The Dictator's Shadow Life Under Augusto Pinochet PDF/EPUB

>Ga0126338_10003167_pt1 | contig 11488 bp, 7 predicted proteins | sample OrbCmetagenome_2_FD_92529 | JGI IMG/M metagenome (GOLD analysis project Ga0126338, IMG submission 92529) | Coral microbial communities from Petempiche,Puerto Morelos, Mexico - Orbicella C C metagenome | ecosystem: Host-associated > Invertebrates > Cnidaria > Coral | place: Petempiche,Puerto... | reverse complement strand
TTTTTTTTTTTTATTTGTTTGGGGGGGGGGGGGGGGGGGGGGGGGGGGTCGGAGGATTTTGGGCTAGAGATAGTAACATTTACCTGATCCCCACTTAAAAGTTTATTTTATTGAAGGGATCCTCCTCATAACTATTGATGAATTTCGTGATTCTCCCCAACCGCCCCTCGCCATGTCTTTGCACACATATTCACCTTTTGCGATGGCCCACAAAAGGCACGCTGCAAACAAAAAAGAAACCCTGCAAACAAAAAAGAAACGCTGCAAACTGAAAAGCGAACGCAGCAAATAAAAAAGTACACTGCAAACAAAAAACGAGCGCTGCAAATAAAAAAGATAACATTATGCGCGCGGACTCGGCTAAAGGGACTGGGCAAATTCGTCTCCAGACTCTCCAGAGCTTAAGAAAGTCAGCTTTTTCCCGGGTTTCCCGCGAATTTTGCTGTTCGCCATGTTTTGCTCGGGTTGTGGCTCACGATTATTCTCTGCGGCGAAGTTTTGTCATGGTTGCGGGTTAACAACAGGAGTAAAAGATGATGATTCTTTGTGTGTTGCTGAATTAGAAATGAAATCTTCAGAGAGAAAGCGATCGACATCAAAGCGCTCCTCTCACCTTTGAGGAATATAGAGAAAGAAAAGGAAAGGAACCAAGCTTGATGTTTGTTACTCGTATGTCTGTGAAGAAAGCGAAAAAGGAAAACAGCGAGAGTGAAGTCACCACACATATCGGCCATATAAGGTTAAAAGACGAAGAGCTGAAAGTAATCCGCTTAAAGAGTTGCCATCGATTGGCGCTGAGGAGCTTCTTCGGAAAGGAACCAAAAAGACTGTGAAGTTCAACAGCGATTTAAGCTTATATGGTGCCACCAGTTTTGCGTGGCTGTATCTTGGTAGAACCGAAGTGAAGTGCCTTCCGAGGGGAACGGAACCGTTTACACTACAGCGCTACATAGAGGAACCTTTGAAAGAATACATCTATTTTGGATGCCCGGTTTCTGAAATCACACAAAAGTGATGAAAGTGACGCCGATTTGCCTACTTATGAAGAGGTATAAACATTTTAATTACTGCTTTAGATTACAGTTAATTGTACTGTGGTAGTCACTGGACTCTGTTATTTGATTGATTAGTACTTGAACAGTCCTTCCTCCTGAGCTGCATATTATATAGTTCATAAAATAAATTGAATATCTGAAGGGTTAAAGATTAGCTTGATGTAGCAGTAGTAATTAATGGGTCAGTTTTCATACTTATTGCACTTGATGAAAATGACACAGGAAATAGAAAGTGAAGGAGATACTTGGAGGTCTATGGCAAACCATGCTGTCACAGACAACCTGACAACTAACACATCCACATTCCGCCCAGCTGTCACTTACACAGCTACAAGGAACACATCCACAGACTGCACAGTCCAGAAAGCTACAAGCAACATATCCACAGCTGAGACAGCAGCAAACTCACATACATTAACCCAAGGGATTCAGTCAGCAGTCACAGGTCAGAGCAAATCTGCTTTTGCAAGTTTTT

The Dictator's Shadow Life Under Augusto Pinochet Augusto Pinochet Ugarte An atypical dictator if there ever was one This book told through the coupling of a firsthand memoir with in depth analysis of Chilean politics past and present is the work of Chilean socialist and current Chilean politician Heraldo Munoz Munoz who was an avowed supporter of Marxist Socialist President Salvador Allende when he came to power in the early 1970s begins the book with a chapter profiling his personal experience in the nation of Chile on September 11th 1973 when General Augusto Pinochet along with other military commanders Gustavo Leigh Jose Merino and Cesar Mendoza executed a Nixon sponsored coup d'etad which installed Pinochet as the President General of the Republic Munoz carries on to detail the strident anti communism of Pinochet and how it attracted the diplomatic sympathy of the infamous Henry Kissinger This incredibly detailed book carries a litany of names and dates hence why it is a deceptively long read I personally picked up this book because I was interested in learning about the implementation of Milton Friedman's University of Chicago trained economists and how their privatization currency deregulation and pension reform turned the country around Munoz touches on economics lightly showing that despite popular opinion Pinochet was not a free market ideologue but rather a pragmatist who was sympathetic to Chicago ideals but never went fully along with it In fact Pinochet implemented minimum wage hikes currency devaluations and bank bailouts all to the dismay of the Chicago Boys Because Munoz specialises in Foreign Policy much of the book details General Pinochet's tense relationship with the Carter and Reagan administrations as well as his experience working underground throughout the 1980s with various groups to attempt to foster a democratic movement in Chile working closely alongside future presidents Ricardo Lagos and Patricio Aylwin I found the chapter on Pinochet's 1998 arrest in London to be very a enlightened account of the arcane nature of international law as well as doing an excellent job of highlighting a cross section of opinions espoused by a plethora of sources during that very interesting time from Jack Straw to Margaret Thatcher to the Wall Street Journal to several western European GovernmentsAt the end of the book I concluded that what Augusto Pinochet did to political dissidents in Chile for 17 years under his reign was simply grotesue and impermissible behavior for a government BUT it is however extremely important to realize that it is far than likely that the neoliberal reforms implemented under Pinochet regardless of what his ideological endgame was uite literally saved Chile from becoming the Communist hellhole of a country observable in places like Venezuela Cuba or for that matter Somalia It is also an important fact to observe that Pinochet did not govern without somewhat of a consensus He held two plebiscites on the validity of his mandate one in 1980 and one in 1988 his defeat in the latter is what causing him to relinuish his power in 1990 This book is good for any individual seeking to know almost everything there is to know about General Pinochet and his regime as well as those seeking to enhance their perceptions of geopolitics and economics Heraldo Munoz is a socialist and thus downplays the ostensible tragedy that an Allende Chile could have yielded he also unjustly demonizes Kissinger's need to keep Chile from the iron blade of Communism It is an extremely well researched book and I would be giving it 45 if the option was available The lack of objectivity and subtle sympathy to Communist terror groups earns a slightly less than 5 star read After reading this book I am left with a deep sense of despair that Chile may be dragged into the abyss by current President Michelle Bachelet whose father was tortured and killed under General Pinochet's government My mature self reminds me of the evil conducted under Pinochet But my fancifal side bellows a faint rallying call for Captain General Pinochet as the liberator of the Chilean people4 Stars The history of Chile from 1973 through 2006 is fascinating and not well enough known by the majority of US citizens This memoir written by someone with first hand knowledge of the events is a comprehensive and fascinating summation of this tumultuous period during which the Chilean people suffered greatly The dictator in the title is General Augusto Pinochet and for a long time he ruled by fear and benefited from a fractured political landscape This book tells the story of how the various political factions and parties finally came together to beat Pinochet and create what is today one of the strongest economies and democratic governments in South America The tale of how this small country on the edge of South America with a long and proud democratic tradition came under the thrall of one of the most notorious dictators of the twentieth century is not that different from the way many other dictators came to power with the help of the CIA and other parts of the US government of course During his rule Pinochet ruthlessly repressed his enemies using exile torture and execution all in the name of fighting Communism Muñoz takes the reader through all seventeen years of the dictatorship He describes in detail the infighting within the junta and how Pinochet managed to stay one step ahead of those who would challenge his power He also describes from his insider knowledge how the various political parties spent years underground some in armed resistance others attempting to resist in peaceful ways Muñoz had a ringside seat as the various opposition players jockeyed for position finally coming together to participate in the plebiscite election that was the beginning of Pinochet’s endThe book also has an in depth examination of how the “Chicago Boys” became Pinochet’s economic advisors and the numerous reforms they attempted in their efforts to reduce unemployment and return prosperity to the country This whole section of the book is fascinating and was written so that someone like me not an economist could easily understand Unlike many others Muñoz refuses to give Pinochet and the Chicago Boys much credit for the economic success Chile now enjoys pointing out that true prosperity did not return until democracy did once Pinochet lost an “unlosable” plebiscite and a democratically elected president took over in 1990 But the story doesn’t stop there—what happens after Pinochet leaves power is every bit as fascinating The worldwide human rights movement used Pinochet as a test case Indictments from a Spanish judge kept the former general under house arrest in London for nearly two years in the mid 1990’s Tax evasion and money laundering accusations continued to haunt Pinochet right up until his death in 2006 I lived in Chile during the Pinochet dictatorship in 1984 86 and experienced some of the events described in the book I have been back to Chile many times since the fall of Pinochet and greatly admire the Chilean people for the way that they reclaimed their democracy from the demagogues and fearmongers On my last trip in 2012 I went to visit Villa Grimaldi a detention camp where political prisoners were tortured and killed by Pinochet’s secret police It is now a peace park where former detainees tell their stories so that no one will forget what happened there I also visited the new Museum of Human Rights in Santiago a very informative and moving monument to all who fought the dictatorship and all who lost their lives in that struggle Anyone interested in the Cold War and international human rights would find this book an welcome addition to their bookshelves I highly recommend it along with the Pinochet Files a book about or less the same period in history but explaining the US role in Pinochet’s rise The Dictator's Shadow is a classic study on the makings of a right wing dictator under the auspices of the American government Never underestimate America's capacity to undermine democratically elected governments or to destroy social justice movements that threaten predatory capitalism On November 6 1970 only days after Allende's inauguration Nixon presided over a National Security Council meeting on Chile in the White House cabinet room Kissinger opened the meetingAll the agencies are agreed that Allende will try to create a socialist state he said A modus vivendi might be possible but at the risk that he will consolidate his position and then move ahead against us If we have to be hostile we want to do it right Secretary of State William P Rogers suggested We can put an economic sueeze on himOur main concern in Chile is the prospect that Allende can consolidate himself and the picture projected to the world will be his success affirmed Nixon if we letleaders in South America think they can move like Chile and have it both ways we will be in trouble Latin America is not gone and we want to keep it he concluded I loved the back and forth between the Pinochet's rise to power and the author's underground opposition work There are even some interesting connections to the Denver area as he attended DU went to school with Condoleeza Rice and played on soccer teams in the area He uncovered a lot of new information for me such as the relatively passive personality and approach Pinochet took in his career leading up to the coup getting involved only at the last minute after others convinced him Its a reminder of how vigilant we all have to be to prevent someone like that coming to power and then becoming addicted to it leading to torture kidnapping and murder to sustain it Also disturbing is his continued career in the government of Chile with two subseuent presidents without any concern expressed from recent US presidents like Bush and Clinton At a time when authoritarians are popping up all over the world let'ts not forget that Pinochet was in power for over 15 years all the way until 1989 And they fit right into this cycle going on whether its Syria or Hondurashttpjensorensencom20181204the Augusto Pinochet was the most important Third World dictator of the Cold War and perhaps the most ruthless In The Dictator's Shadow United Nations Ambassador Heraldo Muñoz takes advantage of his unmatched set of perspectives—as a former revolutionary who fought the Pinochet regime as a respected scholar and as a diplomat—to tell what this extraordinary figure meant to Chile the United States and the worldPinochet's American backers saw his regime as a bulwark against Communism; his nation was a testing ground for US inspired economic theories Countries desiring World Bank support were told to emulate Pinochet's free market policies and Chile's government pension even inspired President George W Bush's plan to privatize Social Security The other baggage—the assassinations tortures people thrown out of airplanes mass murders of political prisoners—was simply the price to be paid for building a modern state But the uestions raised by Pinochet's rule still remain Are such dictators somehow necessaryHorrifying but also inspiring The Dictator's Shadow is a uniue tale of how geopolitical rivalries can profoundly affect everyday life The NYTimes comments about this memoir that the author went to State Univ of NY at Oswego thinking it was a suburb of NYC It si only a five hour drive He returns to Chile and as Pinochet launches his coup he has unstable sticks of dynamite strapped to his chest lookimg for a target Fast forward he is now Chile's permanent representative to the UNPinochet was not only a ruthless dictator but he was also a pragmatist and a survivor He lived into his 90's think Franco and presided over the transition back to democracy Despite being indicted for crimes against humanity by a spanish prosecutor and held in London and later charged in Chile he never was convictedPinochet was also the darling of the right for his embrace of Milton Friedman's monetarism and his Chicago boys He was aided and abeted by Nixon and Kissinger and fast friends with Thatcher but blundered by ordering the assasination of Letlier on Massachusetts AveThe author persevered and saw the socialists return to power The Dictator's Shadow is a nonfiction book about life under Agosto Pinochet in Chile It talks about how Pinochet came to power and how he was able to consolidate his power for so long Pinochet's regime is still a regime that is studied a lot in political science Pinochet is a hero to some and a villain to others His rise to power is very interesting especially for me a person who spent a lot of time in undergrad studying Latin American historyPerhaps one of the most interesting things about this book is the author Heraldo Munoz served under Salvador Allende whose government Pinochet ousted and currently serves under Michelle Bachelet He has seen his country through many different time periods and has often been on the front lines of great change Because of who he has worked under there is a bit of a political bend here which is why it may be best to have a fair understanding of Chile's political history prior to reading this bookMunoz gives a lot of detail about what Pinochet's government was like and how people lived their lives under it It is a very interesting history because it is not just a regurgitation of the facts He gives a lot of context about what was actually happening to the people of Chile from everything just repeating a list of what Pinochet did This book will appeal most to those who have an interest in Latin America at 10 history and have a basic understanding of some of its recent history It's a fairly dense book and not exactly something fun to read when I have reading for classes to do so it took me about 9 months to read it That said I don't know if I could have gotten a clear picture of the Pinochet regime from any other source For a fairly academic book Munoz provided a lot of personal anecdotes that gave a clear picture of who Pinochet was Munoz' own political views were apparent so his take on some issues was certainly sided but the purpose of the book was not to attack the other side which I appreciated I was surprised at the action seuences the book contained that are far exciting than any action movie out today because they were real I'd recommend it to anyone who wants to understand Chile's political atmosphere in the last third of the 20th century Wow this book just reminds me how little I know of the world politics and history I choose to read this because Jonathan served his mission in Chile and had mentioned Pinochet before I don't remember even knowing the name before that So interesting but very difficult for me to read Difficult because of all the political stuff millions of names of people I had never heard of and just intense than the normal read for me thus it took me forever to get through it Very interesting account of being on the wrong side ideologically The writer stays fairly objective given his political allegiances ; recognizes some of the economic changes made under the regime were positive but at a very heavy price of human suffering and democracy Good recent history